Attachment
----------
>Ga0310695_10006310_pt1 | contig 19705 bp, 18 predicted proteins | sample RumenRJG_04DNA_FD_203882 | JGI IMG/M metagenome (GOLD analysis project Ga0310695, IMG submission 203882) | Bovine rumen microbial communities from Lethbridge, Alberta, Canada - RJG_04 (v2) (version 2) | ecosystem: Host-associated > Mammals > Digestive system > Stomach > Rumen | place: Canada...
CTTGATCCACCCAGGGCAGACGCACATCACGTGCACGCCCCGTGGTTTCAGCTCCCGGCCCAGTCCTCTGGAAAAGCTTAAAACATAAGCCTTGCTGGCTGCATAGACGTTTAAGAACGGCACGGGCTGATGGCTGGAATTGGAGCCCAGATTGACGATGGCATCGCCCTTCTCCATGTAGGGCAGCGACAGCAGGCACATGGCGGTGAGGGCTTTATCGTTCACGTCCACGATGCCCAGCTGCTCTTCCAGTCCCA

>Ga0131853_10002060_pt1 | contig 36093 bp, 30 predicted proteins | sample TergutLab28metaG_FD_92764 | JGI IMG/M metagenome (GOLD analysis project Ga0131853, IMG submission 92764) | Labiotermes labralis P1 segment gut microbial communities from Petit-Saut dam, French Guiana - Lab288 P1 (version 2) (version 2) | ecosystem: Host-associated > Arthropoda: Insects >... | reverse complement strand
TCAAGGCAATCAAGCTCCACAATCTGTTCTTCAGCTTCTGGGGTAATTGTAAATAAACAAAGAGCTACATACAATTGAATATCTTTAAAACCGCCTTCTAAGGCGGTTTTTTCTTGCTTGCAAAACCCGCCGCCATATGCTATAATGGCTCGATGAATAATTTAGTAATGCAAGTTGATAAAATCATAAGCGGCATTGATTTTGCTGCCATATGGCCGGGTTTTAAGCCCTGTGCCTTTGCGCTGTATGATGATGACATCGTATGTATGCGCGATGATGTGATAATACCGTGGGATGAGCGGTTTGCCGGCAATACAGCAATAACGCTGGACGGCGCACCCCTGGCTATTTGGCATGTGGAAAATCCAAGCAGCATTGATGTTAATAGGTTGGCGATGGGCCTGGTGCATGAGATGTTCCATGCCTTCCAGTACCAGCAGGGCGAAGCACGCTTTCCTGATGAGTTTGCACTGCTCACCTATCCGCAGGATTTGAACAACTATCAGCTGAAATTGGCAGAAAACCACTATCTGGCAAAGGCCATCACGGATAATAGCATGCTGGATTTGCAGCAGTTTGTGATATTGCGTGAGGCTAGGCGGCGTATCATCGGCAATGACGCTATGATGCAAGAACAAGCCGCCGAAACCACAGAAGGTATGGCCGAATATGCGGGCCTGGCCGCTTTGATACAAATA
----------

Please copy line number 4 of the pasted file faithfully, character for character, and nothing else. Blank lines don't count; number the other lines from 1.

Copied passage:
TCAAGGCAATCAAGCTCCACAATCTGTTCTTCAGCTTCTGGGGTAATTGTAAATAAACAAAGAGCTACATACAATTGAATATCTTTAAAACCGCCTTCTAAGGCGGTTTTTTCTTGCTTGCAAAACCCGCCGCCATATGCTATAATGGCTCGATGAATAATTTAGTAATGCAAGTTGATAAAATCATAAGCGGCATTGATTTTGCTGCCATATGGCCGGGTTTTAAGCCCTGTGCCTTTGCGCTGTATGATGATGACATCGTATGTATGCGCGATGATGTGATAATACCGTGGGATGAGCGGTTTGCCGGCAATACAGCAATAACGCTGGACGGCGCACCCCTGGCTATTTGGCATGTGGAAAATCCAAGCAGCATTGATGTTAATAGGTTGGCGATGGGCCTGGTGCATGAGATGTTCCATGCCTTCCAGTACCAGCAGGGCGAAGCACGCTTTCCTGATGAGTTTGCACTGCTCACCTATCCGCAGGATTTGAACAACTATCAGCTGAAATTGGCAGAAAACCACTATCTGGCAAAGGCCATCACGGATAATAGCATGCTGGATTTGCAGCAGTTTGTGATATTGCGTGAGGCTAGGCGGCGTATCATCGGCAATGACGCTATGATGCAAGAACAAGCCGCCGAAACCACAGAAGGTATGGCCGAATATGCGGGCCTGGCCGCTTTGATACAAATA